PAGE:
On Monday, rapper Nicki Minaj sparked outrage by saying she wanted to do more “research” before taking the COVID-19 vaccine and then making a weird assertion about the vaccine’s negative effects.
Minaj received major backlash after she said that she wasn’t ready to get vaccinated against COVID-19 because she was concerned about its safety.
“They want you to get vaccinated for the Met,” she wrote. “If I get vaccinated it won’t be for the Met. It’ll be once I feel I’ve done enough research. I’m working on that now. In the meantime my loves, be safe. Wear the mask with 2 strings that grip your head and face.”
Minaj then posted a bizarre story about the virus she says she heard about from her cousin in Trinidad, where she was born.
“My cousin in Trinidad won’t get the vaccine cuz his friend got it and became impotent,” she wrote. “His testicles became swollen. His friend was weeks away from getting married, now the girl called off the wedding. So just pray on it and make sure you’re comfortable with your decision, not bullied.”
Medical experts have declared that claims linking immunizations to infertility are unfounded.
“There are stories out there on the Internet about how vaccination can lead to infertility. There’s absolutely nothing to that,” Francis Collins, director of the National Institutes of Health, told The Washington Post earlier this year.
“There is currently no evidence that any vaccines, including COVID-19 vaccines, cause fertility problems in women or men,” the Centers for Disease Control and Prevention underscored in advice back in August.
Nicki Minaj's cousin's friend tripping over his swollen balls at the Met Gala pic.twitter.com/uR7gH4nv6i
— Keith (@ShrillockHolmes) September 13, 2021
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Some pregnant women, as well as groups such as Black and Hispanic adults, who have historically faced health disparities, have expressed skepticism about vaccines. Vaccine apprehension, according to experts, increases the risk of the virus mutating and prolongs the pandemic.
Joy-Ann Reid, an MSNBC host, reacted to Minaj’s tweets by stating that they may increase apprehension in the Black community. “For you to use your platform to encourage our community to not protect themselves and save their lives …” she said, “as a fan, I am so sad that you did that.”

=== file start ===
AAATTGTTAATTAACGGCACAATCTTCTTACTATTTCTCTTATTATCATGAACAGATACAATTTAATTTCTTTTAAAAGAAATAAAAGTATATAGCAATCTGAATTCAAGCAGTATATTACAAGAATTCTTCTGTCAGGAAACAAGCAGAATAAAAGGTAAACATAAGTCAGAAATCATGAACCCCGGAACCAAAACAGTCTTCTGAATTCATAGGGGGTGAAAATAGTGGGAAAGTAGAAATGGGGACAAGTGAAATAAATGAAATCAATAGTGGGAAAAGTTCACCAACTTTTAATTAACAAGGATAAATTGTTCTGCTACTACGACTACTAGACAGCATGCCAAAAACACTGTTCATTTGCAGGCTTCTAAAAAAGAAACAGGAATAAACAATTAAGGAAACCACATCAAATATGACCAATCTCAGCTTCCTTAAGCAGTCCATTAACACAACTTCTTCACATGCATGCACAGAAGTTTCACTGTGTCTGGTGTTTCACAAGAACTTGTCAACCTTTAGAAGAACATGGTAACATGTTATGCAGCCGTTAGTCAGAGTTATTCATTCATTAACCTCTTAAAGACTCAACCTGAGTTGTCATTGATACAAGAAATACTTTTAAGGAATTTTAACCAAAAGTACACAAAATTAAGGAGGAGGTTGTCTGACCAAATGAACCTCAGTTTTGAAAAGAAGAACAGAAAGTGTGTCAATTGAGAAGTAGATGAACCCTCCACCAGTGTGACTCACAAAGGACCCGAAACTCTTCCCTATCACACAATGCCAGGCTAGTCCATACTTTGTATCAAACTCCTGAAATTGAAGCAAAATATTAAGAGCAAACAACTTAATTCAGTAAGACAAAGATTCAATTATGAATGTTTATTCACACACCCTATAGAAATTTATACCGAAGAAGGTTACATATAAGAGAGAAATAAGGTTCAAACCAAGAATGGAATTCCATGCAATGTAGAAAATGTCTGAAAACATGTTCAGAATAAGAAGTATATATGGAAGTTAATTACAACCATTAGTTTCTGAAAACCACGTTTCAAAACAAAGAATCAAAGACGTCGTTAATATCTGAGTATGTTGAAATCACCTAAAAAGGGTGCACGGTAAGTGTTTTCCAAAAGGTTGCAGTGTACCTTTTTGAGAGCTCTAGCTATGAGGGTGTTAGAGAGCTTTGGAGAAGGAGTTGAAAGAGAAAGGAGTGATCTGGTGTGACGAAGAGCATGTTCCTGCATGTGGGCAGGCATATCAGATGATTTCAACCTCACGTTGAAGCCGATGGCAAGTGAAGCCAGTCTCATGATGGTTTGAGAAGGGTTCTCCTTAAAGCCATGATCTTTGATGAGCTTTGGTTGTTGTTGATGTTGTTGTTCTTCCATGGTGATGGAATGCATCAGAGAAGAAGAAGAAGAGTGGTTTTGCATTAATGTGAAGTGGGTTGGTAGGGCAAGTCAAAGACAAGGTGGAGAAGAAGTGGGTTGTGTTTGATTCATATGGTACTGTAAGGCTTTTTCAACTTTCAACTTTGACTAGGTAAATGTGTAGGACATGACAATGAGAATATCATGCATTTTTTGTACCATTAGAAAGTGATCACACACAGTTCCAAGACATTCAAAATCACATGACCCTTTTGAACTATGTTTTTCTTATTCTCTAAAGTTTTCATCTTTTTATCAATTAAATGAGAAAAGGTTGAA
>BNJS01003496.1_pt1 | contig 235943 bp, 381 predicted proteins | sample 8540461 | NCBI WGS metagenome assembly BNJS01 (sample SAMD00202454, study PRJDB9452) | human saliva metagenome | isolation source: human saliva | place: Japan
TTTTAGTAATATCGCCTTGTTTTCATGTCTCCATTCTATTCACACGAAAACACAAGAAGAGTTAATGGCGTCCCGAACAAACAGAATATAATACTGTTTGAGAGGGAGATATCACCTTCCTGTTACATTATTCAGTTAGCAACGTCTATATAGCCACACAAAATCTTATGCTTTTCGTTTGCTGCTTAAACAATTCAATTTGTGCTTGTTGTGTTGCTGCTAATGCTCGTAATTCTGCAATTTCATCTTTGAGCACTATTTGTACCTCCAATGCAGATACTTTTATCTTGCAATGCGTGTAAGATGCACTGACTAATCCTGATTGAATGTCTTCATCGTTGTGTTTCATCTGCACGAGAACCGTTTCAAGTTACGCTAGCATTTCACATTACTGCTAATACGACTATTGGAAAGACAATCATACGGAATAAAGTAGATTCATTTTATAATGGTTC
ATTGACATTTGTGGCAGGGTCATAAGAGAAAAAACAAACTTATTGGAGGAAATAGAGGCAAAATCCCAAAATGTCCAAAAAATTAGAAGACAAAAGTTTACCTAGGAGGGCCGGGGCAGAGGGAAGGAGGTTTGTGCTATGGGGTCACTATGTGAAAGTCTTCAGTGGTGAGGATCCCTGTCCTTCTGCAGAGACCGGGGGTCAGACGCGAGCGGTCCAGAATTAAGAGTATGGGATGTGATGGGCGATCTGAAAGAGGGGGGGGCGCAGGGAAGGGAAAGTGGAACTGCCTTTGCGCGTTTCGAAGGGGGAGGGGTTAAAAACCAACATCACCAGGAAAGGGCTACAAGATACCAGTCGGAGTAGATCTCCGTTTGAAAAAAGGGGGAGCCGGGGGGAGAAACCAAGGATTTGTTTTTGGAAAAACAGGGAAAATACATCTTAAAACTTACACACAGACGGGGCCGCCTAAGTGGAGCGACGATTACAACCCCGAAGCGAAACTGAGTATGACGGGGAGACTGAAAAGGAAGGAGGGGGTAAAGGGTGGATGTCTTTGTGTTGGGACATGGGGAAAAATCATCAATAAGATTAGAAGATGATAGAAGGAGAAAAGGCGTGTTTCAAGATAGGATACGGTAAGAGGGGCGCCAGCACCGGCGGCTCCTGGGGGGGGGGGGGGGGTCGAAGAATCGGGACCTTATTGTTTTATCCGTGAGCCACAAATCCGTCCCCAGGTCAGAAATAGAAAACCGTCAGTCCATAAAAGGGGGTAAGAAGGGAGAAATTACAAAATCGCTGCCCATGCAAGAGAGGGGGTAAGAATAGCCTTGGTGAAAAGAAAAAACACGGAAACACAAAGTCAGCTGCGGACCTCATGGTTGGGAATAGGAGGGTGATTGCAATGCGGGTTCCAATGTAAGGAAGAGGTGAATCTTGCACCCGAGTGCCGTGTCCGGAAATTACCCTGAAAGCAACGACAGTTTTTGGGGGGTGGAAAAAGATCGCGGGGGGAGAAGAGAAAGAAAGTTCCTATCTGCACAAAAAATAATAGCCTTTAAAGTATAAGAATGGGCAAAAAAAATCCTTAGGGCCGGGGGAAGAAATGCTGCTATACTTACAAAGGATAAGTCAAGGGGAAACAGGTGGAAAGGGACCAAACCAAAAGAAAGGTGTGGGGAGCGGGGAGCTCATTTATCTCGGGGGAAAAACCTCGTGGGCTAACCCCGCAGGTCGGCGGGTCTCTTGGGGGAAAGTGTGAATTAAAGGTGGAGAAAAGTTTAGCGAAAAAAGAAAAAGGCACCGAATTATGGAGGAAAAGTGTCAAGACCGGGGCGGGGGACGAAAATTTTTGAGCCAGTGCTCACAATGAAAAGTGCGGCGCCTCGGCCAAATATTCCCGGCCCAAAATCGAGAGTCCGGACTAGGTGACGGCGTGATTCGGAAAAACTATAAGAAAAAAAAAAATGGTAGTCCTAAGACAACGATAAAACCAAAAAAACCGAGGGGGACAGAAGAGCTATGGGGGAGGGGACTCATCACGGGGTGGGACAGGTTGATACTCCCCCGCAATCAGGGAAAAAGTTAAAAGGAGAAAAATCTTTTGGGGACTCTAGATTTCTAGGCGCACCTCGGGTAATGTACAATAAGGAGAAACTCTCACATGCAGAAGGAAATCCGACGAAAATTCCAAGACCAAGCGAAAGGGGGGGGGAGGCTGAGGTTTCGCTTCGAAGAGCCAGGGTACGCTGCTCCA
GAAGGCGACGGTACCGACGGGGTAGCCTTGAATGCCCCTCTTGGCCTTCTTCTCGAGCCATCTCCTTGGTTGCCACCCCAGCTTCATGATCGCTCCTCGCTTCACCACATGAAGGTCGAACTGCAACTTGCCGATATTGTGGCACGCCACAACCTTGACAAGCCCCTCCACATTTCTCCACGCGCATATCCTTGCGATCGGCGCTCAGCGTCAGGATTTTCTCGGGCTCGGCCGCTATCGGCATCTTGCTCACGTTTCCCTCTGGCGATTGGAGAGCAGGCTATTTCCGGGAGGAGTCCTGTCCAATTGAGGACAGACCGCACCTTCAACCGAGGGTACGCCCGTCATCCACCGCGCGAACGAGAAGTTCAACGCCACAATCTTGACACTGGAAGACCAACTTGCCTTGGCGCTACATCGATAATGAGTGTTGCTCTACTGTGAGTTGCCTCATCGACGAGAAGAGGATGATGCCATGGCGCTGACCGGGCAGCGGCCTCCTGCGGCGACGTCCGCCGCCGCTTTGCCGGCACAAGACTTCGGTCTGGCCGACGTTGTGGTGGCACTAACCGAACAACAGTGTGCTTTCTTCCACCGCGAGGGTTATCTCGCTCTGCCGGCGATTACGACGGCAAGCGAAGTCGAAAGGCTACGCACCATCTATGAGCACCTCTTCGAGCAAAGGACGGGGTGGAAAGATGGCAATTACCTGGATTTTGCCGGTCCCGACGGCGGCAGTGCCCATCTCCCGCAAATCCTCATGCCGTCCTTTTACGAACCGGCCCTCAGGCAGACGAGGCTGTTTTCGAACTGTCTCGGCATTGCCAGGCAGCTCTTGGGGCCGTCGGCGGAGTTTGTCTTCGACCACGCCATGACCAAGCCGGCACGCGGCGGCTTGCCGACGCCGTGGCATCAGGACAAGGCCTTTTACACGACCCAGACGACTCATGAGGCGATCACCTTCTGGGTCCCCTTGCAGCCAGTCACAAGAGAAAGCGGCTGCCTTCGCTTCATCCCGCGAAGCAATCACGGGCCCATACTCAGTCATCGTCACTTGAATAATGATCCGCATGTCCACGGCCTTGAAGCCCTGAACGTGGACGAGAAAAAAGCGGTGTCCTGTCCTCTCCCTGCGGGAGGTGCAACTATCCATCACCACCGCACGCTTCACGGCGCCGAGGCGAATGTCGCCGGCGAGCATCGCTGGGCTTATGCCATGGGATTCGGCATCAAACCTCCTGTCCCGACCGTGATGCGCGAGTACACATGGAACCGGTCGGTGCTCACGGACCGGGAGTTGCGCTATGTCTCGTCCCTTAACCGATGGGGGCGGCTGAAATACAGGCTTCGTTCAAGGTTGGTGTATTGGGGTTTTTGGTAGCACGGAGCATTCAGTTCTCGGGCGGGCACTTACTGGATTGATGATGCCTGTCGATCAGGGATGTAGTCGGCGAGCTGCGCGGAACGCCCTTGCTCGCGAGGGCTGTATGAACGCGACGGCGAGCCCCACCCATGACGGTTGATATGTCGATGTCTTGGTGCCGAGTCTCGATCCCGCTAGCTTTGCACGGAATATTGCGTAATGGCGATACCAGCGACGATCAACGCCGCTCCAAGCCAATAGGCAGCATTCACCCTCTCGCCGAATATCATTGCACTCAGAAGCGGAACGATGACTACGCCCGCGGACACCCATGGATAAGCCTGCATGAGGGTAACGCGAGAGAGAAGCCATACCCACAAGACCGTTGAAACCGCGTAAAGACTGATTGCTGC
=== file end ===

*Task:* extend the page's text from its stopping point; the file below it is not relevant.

Nicki Minaj’s publicist right now pic.twitter.com/uKpULworNG
— philip lewis (@Phil_Lewis_) September 13, 2021
Minaj responded to the critics calling it a “false narrative.” She then encouraged her fans to “just pray on it & make sure you’re comfortable with ur decision, not bullied.”
Some Black respondents said they were influenced by their knowledge of the infamous Tuskegee syphilis study — a secret experiment conducted by the US government from 1932 to 1972 to study the deadly venereal disease without treatment — in a survey last year. According to data from the Kaiser Family Foundation, only about 4 in 10 Black Americans (43 percent) had received a vaccine dose as of Sept. 7. White adults, on the other hand, continue to make up the majority of unvaccinated adults (57 percent).
"I got an STD before my wedding day causing my balls to expand exponentially. Luckily for me, my friend's cousin is Nicki Minaj and he got her to tell the world it was actually a vaccine side-effect, thus sparing my blushes" pic.twitter.com/M7gL01hh9h
— Michael S (@ScanlanWithAnA) September 14, 2021
On social media, misinformation about the vaccine has been amplified. Minaj, like other celebrities, has millions of online followers, including a devoted fandom known as Barbz and a sizable platform in the United States, where only about half of the population has received all of their vaccinations.
There has been no conclusive evidence that the COVID-19 vaccination causes enlarged testicles.